Hanohano Ocean Challenge is one big ‘oar-deal’ for paddlers
by ADRIANE TILLMAN
Published - 01/21/09 - 03:53 PM | 0 0 comments | 11 11 recommendations | email to a friend | print
Kayaks, paddleboards, surfskis and and other human-powered watercraft will take to the water Saturday, Jan. 31, paddling 9 miles from Mission Bay to Crystal Pier and back, or 4.75 miles around the bay.                    BARRY SCHWARTZ | THE BEACON
Kayaks, paddleboards, surfskis and and other human-powered watercraft will take to the water Saturday, Jan. 31, paddling 9 miles from Mission Bay to Crystal Pier and back, or 4.75 miles around the bay. BARRY SCHWARTZ | THE BEACON
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On the last morning in January, wake up early to cheer on paddlers young and old, novice andOlympian, who will race all types of muscle-powered watercraft out of Bonita Cove and across the ocean waters.

Top athletes will race skinny, precarious ocean kayaks called surfskis that can blaze across the water reaching top speeds of 20 to 25 miles an hour if they catch a wave. Other athletes will push themselves along on stand-up paddleboards, and teams of two will stroke kayaks to the finish.

It’s the 13th annual Hanohano Ocean Challenge that takes off from Bonita Cove, across from Belmont Park, on Saturday, Jan. 31. Paddlers will either push off from the cove at 9 a.m. to race the 4.75-mile course around the bay, or at 10:30 a.m. to race the 9-mile course out to Crystal Pier and back.

“A lot of people don’t know about paddle-boarding,” said organizer Dan Van Dyck of the Hanohano Outrigger Canoe Club, who has paddled since 1986. “If I can give kids and handicapped athletes a chance to paddle, it’s good for me.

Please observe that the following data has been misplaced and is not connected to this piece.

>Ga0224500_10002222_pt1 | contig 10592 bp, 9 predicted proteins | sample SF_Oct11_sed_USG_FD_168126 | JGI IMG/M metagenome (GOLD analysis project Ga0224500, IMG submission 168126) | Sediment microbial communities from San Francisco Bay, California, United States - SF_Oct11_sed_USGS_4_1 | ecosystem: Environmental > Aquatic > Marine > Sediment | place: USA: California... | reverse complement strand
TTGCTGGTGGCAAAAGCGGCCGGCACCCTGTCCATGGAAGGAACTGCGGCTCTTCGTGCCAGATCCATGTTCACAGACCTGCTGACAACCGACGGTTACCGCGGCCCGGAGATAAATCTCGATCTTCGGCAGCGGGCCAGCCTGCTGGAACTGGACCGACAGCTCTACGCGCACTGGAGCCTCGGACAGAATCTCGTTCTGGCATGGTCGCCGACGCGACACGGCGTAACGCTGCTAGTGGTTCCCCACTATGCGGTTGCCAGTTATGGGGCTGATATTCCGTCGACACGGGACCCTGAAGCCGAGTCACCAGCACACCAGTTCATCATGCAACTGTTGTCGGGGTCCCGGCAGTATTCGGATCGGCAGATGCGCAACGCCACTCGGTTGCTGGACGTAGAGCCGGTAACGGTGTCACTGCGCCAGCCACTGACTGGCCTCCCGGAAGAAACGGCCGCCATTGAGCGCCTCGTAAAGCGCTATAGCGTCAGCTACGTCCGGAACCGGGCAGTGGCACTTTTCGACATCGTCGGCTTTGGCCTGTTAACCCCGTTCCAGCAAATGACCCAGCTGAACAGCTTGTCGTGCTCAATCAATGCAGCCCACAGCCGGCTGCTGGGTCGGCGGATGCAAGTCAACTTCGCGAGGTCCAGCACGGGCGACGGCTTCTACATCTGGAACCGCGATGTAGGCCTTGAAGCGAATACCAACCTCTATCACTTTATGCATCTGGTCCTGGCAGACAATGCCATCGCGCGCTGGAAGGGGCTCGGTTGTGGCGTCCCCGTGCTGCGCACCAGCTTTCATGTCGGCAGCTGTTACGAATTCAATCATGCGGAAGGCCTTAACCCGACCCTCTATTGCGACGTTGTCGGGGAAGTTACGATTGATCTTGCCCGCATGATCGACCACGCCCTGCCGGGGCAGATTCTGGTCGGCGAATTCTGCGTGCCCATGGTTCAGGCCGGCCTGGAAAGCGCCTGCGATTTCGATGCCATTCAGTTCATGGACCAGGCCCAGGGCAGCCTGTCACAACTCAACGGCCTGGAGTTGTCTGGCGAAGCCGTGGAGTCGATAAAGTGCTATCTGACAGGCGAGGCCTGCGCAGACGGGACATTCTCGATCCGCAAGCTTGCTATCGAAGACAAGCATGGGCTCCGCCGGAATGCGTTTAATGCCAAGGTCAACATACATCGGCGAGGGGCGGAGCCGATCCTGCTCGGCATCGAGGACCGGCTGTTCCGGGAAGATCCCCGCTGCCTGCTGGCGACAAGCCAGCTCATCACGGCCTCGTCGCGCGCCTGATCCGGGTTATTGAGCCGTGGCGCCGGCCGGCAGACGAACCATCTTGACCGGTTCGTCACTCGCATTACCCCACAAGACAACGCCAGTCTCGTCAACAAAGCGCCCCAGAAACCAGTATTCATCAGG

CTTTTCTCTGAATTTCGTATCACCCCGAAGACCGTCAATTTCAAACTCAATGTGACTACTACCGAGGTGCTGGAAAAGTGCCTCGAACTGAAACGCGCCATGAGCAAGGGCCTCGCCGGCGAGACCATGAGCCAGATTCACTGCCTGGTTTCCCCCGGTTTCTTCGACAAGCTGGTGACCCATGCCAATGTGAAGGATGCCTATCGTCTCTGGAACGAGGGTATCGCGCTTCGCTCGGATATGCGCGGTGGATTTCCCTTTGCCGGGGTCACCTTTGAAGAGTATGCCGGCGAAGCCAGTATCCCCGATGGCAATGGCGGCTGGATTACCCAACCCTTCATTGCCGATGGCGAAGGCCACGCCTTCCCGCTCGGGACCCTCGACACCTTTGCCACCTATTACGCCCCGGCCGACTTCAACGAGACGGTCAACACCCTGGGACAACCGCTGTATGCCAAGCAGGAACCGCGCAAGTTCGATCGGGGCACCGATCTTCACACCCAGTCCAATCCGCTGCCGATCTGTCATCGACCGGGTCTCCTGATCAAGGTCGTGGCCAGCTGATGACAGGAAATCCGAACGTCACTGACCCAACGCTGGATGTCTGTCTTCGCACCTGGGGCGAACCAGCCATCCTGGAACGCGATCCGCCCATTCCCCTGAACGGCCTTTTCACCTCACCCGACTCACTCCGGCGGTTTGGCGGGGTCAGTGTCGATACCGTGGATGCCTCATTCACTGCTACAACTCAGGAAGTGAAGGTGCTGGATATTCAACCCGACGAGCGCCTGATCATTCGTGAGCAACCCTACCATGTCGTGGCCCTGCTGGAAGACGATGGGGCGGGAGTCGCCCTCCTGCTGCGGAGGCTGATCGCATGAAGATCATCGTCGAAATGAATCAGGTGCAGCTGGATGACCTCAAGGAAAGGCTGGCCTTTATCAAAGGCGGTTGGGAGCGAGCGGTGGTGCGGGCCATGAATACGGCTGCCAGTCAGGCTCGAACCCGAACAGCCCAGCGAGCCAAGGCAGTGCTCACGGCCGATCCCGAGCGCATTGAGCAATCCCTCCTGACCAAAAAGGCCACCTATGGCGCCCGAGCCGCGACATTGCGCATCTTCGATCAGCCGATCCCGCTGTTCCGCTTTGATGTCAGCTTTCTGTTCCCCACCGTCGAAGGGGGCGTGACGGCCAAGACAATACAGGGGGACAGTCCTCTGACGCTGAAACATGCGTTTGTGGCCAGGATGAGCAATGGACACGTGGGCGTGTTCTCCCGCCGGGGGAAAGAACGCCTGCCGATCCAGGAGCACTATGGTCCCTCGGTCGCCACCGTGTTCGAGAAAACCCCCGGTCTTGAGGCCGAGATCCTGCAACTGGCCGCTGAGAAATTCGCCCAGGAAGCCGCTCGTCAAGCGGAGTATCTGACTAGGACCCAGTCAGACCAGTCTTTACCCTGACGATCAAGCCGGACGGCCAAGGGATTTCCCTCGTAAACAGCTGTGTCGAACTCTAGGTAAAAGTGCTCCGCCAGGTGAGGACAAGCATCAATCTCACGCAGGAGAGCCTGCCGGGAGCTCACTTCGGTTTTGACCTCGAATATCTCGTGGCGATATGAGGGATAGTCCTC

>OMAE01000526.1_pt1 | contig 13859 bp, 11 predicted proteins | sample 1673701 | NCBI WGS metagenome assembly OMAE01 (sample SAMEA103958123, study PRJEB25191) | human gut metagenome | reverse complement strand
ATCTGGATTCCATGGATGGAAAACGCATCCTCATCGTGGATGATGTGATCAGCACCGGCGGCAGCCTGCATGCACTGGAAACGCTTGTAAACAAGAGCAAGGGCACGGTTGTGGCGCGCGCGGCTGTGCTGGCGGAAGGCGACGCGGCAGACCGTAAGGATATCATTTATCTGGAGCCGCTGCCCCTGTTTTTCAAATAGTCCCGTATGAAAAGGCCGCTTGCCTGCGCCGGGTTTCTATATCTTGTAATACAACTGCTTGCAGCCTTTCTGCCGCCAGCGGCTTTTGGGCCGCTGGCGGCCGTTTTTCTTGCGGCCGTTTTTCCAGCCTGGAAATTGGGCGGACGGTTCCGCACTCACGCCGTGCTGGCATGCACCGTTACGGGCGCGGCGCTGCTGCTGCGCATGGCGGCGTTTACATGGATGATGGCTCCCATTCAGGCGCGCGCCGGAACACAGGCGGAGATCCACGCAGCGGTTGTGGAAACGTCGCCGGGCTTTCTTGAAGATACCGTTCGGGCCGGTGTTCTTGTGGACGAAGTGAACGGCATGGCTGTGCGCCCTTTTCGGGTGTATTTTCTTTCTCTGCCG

Van Dyck said he loves paddling out on a peaceful ocean, away from the hubbub of life. It’s also the best place to spot a migrating whale, playful dolphin or sea lion.

Nine-year-olds to 85-year-olds and athletes with disabilities will compete in the event that will bring 300 contestants from around Southern California to Mission Bay. Serious competitors with their eyes on the Olympics will also show up for the nine-mile ocean course.

“It’s not just a little, local kayak race,” Van Dyck said.

Seventeen-year olds Ryan Stock and Nick Hanoian are training to compete for a spot on the junior national kayaking team that will travel to the world championship regatta in Moscow. Hanoian is a student at La Jolla High School.

“You’re out there head to head,” Van Dyck said. “You get to see how your training has paid off. It’s a chance to see how hard you can go and how fast in nine miles.”

Carrie Johnson, a UCSD student, is another star who grew up kayaking on Mission Bay. She joined the San Diego Canoe and Kayak Team when she was 12 and has since made it to the past two Olympics to compete in flat-water kayaking.

Chris Barlow coached Johnson. He is also an Olympian paddler himself, and competed in the 1992 Barcelona Olympics in the flat water kayak regatta.

Barlow launched the San Diego Canoe and Kayak Team in 1996, and he encourages paddlers of all levels to join.

The club just purchased 16 new kayaks for junior paddlers, ages 8 to 14, after receiving $26,000 in grant money from the LA 84 Foundation that promotes youth sports.

Barlow said the surfski sport is not as well known in the states as it is elsewhere in the world, and that many top athletes come out of South Africa and Australia. But the sport is gaining popularity.

“Kayaking is such a great sport,” Barlow said. “You don’t need an engine and it’s not affecting the environment.”

For more information, visit www.eteamz.com/hanohano.

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